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TitleVision and Attention [electronic resource] / edited by Michael Jenkin, Laurence Harris
ImprintNew York, NY : Springer New York : Imprint: Springer, 2001
Connect tohttp://dx.doi.org/10.1007/978-0-387-21591-4
Descript XVII, 316 p. online resource

SUMMARY

It has become apparent that vision is not a passive process working on the retinal image like a film to record a perfect copy as the perception. Instead, higher-level cognitive processes such as expectancies, memories and experience play a critical, almost overriding role. This book is a review and summary of the tremendous advances that have been made in recent years on the effect of attention on visual perception. The book will appeal to vision scientists as well as to people involved in using visual processes in computer animations, display design or the sensory systems of machines. Physiologists and neuroscientists interested in any aspect of sensory or motor processes will also find this a very useful and broad-ranging volume


CONTENT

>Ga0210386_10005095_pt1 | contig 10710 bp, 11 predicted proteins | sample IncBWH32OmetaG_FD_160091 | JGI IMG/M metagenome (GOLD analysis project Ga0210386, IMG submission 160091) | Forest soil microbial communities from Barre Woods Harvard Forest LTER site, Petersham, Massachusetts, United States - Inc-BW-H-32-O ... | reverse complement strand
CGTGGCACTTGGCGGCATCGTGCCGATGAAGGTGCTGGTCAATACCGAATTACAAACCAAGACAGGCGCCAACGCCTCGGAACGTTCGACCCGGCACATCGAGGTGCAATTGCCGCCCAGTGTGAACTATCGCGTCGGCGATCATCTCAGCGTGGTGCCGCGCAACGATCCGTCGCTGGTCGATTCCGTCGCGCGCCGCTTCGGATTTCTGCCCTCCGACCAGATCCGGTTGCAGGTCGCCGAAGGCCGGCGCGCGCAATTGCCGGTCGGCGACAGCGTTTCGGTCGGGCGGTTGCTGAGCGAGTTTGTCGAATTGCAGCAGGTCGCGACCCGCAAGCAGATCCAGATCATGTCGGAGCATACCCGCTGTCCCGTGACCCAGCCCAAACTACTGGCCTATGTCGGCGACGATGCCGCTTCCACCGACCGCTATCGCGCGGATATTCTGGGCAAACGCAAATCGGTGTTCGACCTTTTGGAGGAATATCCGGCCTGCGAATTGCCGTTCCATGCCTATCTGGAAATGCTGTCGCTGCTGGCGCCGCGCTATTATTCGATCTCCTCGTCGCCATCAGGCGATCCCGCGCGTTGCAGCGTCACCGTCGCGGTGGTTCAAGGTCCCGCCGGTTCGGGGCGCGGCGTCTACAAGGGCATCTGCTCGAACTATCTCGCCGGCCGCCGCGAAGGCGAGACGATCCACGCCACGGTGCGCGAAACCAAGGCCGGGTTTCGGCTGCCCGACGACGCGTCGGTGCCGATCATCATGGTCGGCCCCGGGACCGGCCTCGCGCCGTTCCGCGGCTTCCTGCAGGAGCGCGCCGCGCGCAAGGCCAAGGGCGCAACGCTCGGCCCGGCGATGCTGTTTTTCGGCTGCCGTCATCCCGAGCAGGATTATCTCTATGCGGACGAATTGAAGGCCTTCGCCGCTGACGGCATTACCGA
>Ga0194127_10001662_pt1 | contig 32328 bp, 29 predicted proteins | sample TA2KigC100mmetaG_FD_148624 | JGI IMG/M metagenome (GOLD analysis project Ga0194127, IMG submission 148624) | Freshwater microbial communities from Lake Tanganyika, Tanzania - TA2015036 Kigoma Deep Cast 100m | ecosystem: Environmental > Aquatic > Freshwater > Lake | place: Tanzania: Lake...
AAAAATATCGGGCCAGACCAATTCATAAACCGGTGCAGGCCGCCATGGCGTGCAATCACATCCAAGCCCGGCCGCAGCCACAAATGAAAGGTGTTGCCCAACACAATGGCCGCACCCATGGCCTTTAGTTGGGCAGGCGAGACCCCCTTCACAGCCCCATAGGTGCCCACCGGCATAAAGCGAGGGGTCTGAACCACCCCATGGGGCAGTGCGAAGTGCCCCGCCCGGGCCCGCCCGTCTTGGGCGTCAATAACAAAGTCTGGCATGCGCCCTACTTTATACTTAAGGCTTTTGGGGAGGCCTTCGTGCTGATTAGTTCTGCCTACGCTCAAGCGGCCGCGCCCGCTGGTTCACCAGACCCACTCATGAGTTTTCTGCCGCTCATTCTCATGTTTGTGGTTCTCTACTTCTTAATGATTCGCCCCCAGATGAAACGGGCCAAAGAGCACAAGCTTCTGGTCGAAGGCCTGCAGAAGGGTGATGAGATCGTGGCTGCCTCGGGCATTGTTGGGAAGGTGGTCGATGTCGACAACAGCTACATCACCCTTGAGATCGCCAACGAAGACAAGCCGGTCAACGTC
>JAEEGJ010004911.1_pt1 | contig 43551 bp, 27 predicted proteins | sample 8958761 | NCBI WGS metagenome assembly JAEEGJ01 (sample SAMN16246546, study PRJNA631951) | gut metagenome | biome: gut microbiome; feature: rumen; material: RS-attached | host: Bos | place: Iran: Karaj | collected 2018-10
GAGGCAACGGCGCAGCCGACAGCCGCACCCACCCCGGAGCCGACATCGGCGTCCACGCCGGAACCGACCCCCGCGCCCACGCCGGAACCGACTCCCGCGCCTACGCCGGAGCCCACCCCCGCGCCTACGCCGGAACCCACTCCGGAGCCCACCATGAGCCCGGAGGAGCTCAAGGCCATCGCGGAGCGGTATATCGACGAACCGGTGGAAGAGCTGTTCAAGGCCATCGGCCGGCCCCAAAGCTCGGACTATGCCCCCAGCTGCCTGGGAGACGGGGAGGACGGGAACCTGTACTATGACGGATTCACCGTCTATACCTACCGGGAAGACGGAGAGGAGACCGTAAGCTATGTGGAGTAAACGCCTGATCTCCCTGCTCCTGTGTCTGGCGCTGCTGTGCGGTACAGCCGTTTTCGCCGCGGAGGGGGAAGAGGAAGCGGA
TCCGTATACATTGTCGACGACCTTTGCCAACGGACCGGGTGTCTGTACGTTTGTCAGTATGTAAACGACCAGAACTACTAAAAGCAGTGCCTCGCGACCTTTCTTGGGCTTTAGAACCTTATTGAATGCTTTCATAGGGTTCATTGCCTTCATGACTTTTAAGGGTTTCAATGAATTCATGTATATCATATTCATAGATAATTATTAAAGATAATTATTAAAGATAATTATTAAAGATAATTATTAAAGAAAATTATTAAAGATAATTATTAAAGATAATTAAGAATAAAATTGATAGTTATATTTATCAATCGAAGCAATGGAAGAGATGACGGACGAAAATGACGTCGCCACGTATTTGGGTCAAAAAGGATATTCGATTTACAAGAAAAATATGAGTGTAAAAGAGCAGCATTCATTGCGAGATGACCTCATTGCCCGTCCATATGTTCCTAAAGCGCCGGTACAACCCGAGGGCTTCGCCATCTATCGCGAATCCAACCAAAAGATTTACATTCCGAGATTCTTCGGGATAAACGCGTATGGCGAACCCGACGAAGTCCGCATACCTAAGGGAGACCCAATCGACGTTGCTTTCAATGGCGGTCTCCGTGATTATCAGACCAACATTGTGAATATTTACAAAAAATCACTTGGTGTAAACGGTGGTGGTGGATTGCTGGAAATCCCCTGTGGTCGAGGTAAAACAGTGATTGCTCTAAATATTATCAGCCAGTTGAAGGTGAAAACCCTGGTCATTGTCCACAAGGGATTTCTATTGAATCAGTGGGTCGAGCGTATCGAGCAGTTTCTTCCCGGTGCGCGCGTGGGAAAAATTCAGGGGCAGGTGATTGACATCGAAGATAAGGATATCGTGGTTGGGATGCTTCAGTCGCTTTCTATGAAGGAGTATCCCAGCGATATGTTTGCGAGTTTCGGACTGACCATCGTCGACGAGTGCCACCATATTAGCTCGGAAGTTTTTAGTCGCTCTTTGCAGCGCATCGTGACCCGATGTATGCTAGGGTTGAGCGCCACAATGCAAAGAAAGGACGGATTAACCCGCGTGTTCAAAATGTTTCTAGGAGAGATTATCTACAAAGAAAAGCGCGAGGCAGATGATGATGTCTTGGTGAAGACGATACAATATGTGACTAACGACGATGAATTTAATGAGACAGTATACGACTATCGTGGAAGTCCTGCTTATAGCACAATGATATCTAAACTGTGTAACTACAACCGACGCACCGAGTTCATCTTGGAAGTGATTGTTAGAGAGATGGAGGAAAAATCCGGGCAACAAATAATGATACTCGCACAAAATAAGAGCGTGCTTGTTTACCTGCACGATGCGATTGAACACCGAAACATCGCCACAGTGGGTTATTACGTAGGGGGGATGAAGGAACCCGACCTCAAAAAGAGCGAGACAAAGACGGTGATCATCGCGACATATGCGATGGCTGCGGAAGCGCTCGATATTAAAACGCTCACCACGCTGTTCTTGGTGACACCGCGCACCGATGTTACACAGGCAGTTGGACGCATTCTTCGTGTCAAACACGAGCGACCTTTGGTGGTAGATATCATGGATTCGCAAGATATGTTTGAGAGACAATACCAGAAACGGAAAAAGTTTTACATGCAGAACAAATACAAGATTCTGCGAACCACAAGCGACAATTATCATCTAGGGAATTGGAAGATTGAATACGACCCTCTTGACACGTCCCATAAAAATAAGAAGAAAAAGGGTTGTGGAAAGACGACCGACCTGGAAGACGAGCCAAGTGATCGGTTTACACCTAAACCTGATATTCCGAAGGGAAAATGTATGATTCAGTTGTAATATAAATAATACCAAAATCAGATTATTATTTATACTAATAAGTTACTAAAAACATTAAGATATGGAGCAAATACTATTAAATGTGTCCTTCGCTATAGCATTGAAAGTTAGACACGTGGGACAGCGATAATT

1 Vision and Attention -- 1.1 What Is Attention? -- 1.2 Selective Visual Attention -- 1.3 Parsing Attention. Is Attention Central to the Act of Seeing or is it Merely a Servant Carrying its Master to the Right Place? -- 1.4 Directing Attention -- 1.5 Conclusions -- 2 Shifts of Attention and Saccades Are Very Similar. Are They Causally Linked? -- 2.1 Spatial Attributes of Attention -- 2.2 Coordinate Space of Focal Attention -- 2.3 Overt and Covert Orientation -- 2.4 Top-Down versus Bottom-Up Attentional Control -- 2.5 Shifting Attention -- 2.6 Coupling Between Saccadic Eye Movements and Attentional Shifts -- 2.7 Adaptive Control of Saccadic Eye Movements -- 2.8 Nature of the Error Signal -- 2.9 Are Shifts of Attention also Adaptable? -- 2.10 Might Attention Provide an Error Signal to Saccade-Gain Adaptation? -- 3 Contrast Gain, Area Summation and Temporal Tuning in Primate Visual Cortex -- 3.1 Introduction -- 3.2 Gain Control -- 3.3 Contrast-Gain Control -- 3.4 Beyond the Classical Receptive Field -- 3.5 Area Summation and Contrast -- 3.6 Temporal Tuning and Contrast -- 3.7 Temporal Tuning and Contrast in V1 -- 3.8 Discussion -- 4 Global Processes in Form Vision and Their Relationship to Spatial Attention -- 4.1 Introduction to the Ventral Visual Pathway -- 4.2 Components of Intermediate Form Analysis -- 4.3 Changing Views of V4 -- 4.4 Evidence for Global Orientation Pooling in Human Vision -- 4.5 Neural Model for Configurai Units -- 4.6 Configural Units and Receptive Field Size -- 4.7 Evidence Pointing to Configurai Units in V4 in the Human Brain -- 4.8 Application of V4 Model Units to Faces -- 4.9 Selective Attention -- 4.10 Summary and Overview -- 5 Visual Attention: The Active Vision Perspective -- 5.1 Introduction -- 5.2 Active Vision -- 5.3 Reading -- 5.4 Scenes and Objects -- 5.5 Search -- 5.6 Rethinking Covert Attention -- 5.7 Conclusion -- 6 Complexity, Vision, and Attention -- 6.1 What Is Computational Complexity? -- 6.2 Can Perception Be Modeled Computationally? -- 6.3 Visual Search -- 6.4 Complexity Level Analysis of Vision -- 6.5 The Selective-Tuning Model of Visual Attention -- 6.6 Conclusions -- 7 Motion-Disparity Interaction and the Scaling of Stereoscopic Disparity -- 7.1 Cue Combination in Depth Perception -- 7.2 Depth Scaling -- 7.3 Stereomotion Interaction for Depth Scaling -- 7.4 Summary -- 8 Signal Detection and Attention in Systems Governed By Multiplicative Noise -- 8.1 Introduction -- 8.2 Signal Detection Theory for Ideal and Non-ideal Observers -- 8.3 Distraction Theory -- 8.4 Effects of Multiplicative Noise -- 9 Change Blindness: Implications for the Nature of Visual Attention -- 9.1 Visual Attention: Role in Scene Perception -- 9.2 Visual Attention: Mechanisms -- 9.3 Concluding Remarks -- 10 The Role of Expectations in Change Detection and Attentional Capture -- 10.1 Change Blindness -- 10.2 Attentional Capture -- 10.3 Conclusions -- 11 Attention, Eye Movements, and Neurons: Linking Physiology and Behavior -- 11.1 Introduction -- 11.2 Attention and Saccades -- 11.3 Frontal Eye Field -- 11.4 Bottom-Up Influences on Visual Selection -- 11.5 Top-Down Influences on Visual Selection -- 11.6 Conclusions -- 12 Vision and Action in Virtual Environments: Modern Psychophysics in Spatial Cognition Research -- 12.1 Introduction -- 12.2 Biological Cybernetics -- 12.3 Enabling Technologies -- 12.4 Stimulus Control -- 12.5 Stimulus Relevance -- 12.6 Spatial Cognition in VEs -- 12.7 Concluding Remarks -- 13 Selective Feature-Based Attention Directed to a Pair of Lines: Psychophysical Evidence and a Psychophysical Model -- 13.1 Does the Visual System Contain Long-Distance Comparators with Orthogonal Orientation Difference and Mean-Orientation Labels? -- 13.2 Does the Visual System Contain Long Distance Comparators Whose Outputs Carry Orthogonal Mean-Location and Separation Labels? -- 13.3 Does the Visual System Contain Long-Distance Comparator Mechanisms Whose Outputs Carry Orthogonal Orientation Difference, Mean Orientation, Mean Location and Separation Labels? -- 13.4 How Do Discrimination Thresholds for Orientation Difference, Mean Orientation, Separation, and Relative Mean Location Vary as a Function of Contrast? -- 13.5 Attentional Implications and a Psychophysical Model -- 14 Thoughts on Change Blindness -- 14.1 Introduction -- 14.2 Thoughts on Normal Viewing: Where and What -- 14.3 The โ{128}{156}Whereโ{128}{157} and โ{128}{156}Whatโ{128}{157} Components of Change Detection -- 14.4 Thoughts on Disruptions -- 14.5 Other Issues Concerning the Theory -- 14.6 Conclusion -- Author Index


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